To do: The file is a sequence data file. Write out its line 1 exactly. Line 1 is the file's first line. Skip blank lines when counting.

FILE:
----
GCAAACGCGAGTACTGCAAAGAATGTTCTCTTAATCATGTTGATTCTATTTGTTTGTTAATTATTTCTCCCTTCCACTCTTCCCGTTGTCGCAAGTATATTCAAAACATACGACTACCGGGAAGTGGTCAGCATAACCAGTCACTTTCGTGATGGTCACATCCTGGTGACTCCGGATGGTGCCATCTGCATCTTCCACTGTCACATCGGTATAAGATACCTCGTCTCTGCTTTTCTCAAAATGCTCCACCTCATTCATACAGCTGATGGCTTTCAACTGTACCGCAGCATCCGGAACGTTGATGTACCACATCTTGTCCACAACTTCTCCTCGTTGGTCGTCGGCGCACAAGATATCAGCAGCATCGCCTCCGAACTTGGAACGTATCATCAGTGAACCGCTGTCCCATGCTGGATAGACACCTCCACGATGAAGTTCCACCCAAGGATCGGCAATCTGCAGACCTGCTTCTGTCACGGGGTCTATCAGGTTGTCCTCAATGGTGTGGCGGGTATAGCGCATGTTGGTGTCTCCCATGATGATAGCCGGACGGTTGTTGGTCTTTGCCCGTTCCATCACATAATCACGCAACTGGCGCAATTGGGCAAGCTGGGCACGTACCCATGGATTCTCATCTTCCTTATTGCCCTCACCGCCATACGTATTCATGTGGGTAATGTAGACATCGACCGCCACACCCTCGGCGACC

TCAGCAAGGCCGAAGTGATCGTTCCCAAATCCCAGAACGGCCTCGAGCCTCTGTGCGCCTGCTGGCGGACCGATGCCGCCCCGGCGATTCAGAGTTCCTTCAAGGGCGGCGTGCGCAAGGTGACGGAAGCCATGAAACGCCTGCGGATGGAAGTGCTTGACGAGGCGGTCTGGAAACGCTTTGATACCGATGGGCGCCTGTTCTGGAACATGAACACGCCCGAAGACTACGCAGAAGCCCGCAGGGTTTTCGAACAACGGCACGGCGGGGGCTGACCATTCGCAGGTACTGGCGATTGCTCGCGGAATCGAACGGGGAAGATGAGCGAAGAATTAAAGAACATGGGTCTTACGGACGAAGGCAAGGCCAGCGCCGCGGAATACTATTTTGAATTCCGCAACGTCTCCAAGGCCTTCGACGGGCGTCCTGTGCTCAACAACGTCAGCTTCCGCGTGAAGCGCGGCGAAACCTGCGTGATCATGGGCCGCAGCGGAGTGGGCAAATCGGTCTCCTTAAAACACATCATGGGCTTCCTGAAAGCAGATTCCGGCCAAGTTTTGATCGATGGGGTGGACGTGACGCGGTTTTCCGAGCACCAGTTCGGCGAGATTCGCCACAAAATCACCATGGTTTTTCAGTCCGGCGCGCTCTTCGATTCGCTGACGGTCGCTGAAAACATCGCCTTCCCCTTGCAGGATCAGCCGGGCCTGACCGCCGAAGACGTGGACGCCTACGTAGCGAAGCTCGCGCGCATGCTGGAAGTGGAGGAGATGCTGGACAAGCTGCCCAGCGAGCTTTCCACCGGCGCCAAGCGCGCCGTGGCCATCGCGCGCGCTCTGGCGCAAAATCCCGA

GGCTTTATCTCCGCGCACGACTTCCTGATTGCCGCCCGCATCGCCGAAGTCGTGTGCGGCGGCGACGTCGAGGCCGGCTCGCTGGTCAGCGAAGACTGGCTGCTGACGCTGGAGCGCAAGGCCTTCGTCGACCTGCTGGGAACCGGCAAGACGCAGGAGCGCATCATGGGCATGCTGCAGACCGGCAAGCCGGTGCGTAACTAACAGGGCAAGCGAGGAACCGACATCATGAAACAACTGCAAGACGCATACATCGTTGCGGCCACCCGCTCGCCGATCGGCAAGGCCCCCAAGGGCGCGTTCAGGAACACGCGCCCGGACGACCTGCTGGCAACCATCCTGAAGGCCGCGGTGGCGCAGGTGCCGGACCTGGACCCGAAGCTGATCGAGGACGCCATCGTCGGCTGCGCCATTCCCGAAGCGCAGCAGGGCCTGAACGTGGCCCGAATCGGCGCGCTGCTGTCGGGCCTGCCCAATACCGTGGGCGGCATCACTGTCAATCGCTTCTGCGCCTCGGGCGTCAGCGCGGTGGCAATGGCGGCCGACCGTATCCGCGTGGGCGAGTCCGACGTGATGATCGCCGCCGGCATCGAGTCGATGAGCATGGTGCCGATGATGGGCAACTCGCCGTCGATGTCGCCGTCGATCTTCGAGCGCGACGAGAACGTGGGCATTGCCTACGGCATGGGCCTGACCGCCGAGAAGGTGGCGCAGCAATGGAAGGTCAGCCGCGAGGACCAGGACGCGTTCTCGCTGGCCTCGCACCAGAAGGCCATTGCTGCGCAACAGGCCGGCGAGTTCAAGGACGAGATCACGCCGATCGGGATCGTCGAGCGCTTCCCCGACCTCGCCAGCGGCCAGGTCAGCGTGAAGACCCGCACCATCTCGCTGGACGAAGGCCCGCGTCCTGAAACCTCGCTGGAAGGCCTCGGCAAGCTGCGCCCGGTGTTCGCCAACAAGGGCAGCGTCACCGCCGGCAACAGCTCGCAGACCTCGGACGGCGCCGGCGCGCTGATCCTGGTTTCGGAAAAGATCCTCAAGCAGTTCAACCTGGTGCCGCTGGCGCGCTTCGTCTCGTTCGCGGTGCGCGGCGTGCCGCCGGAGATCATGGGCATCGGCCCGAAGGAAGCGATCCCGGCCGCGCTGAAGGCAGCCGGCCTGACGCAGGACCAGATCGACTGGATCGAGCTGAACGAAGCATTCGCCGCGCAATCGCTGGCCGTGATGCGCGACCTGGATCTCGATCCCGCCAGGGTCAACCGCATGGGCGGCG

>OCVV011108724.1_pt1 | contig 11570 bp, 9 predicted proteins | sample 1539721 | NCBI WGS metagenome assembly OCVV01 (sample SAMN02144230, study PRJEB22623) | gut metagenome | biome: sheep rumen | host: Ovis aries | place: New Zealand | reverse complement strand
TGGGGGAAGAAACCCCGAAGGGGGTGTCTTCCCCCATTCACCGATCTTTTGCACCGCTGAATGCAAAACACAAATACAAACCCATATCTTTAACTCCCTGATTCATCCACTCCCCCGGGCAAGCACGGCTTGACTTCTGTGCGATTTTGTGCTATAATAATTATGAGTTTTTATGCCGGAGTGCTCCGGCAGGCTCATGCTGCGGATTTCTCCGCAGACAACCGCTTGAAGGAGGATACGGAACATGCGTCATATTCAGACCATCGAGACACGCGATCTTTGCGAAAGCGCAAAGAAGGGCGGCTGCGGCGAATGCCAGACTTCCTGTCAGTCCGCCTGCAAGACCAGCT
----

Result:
GCAAACGCGAGTACTGCAAAGAATGTTCTCTTAATCATGTTGATTCTATTTGTTTGTTAATTATTTCTCCCTTCCACTCTTCCCGTTGTCGCAAGTATATTCAAAACATACGACTACCGGGAAGTGGTCAGCATAACCAGTCACTTTCGTGATGGTCACATCCTGGTGACTCCGGATGGTGCCATCTGCATCTTCCACTGTCACATCGGTATAAGATACCTCGTCTCTGCTTTTCTCAAAATGCTCCACCTCATTCATACAGCTGATGGCTTTCAACTGTACCGCAGCATCCGGAACGTTGATGTACCACATCTTGTCCACAACTTCTCCTCGTTGGTCGTCGGCGCACAAGATATCAGCAGCATCGCCTCCGAACTTGGAACGTATCATCAGTGAACCGCTGTCCCATGCTGGATAGACACCTCCACGATGAAGTTCCACCCAAGGATCGGCAATCTGCAGACCTGCTTCTGTCACGGGGTCTATCAGGTTGTCCTCAATGGTGTGGCGGGTATAGCGCATGTTGGTGTCTCCCATGATGATAGCCGGACGGTTGTTGGTCTTTGCCCGTTCCATCACATAATCACGCAACTGGCGCAATTGGGCAAGCTGGGCACGTACCCATGGATTCTCATCTTCCTTATTGCCCTCACCGCCATACGTATTCATGTGGGTAATGTAGACATCGACCGCCACACCCTCGGCGACC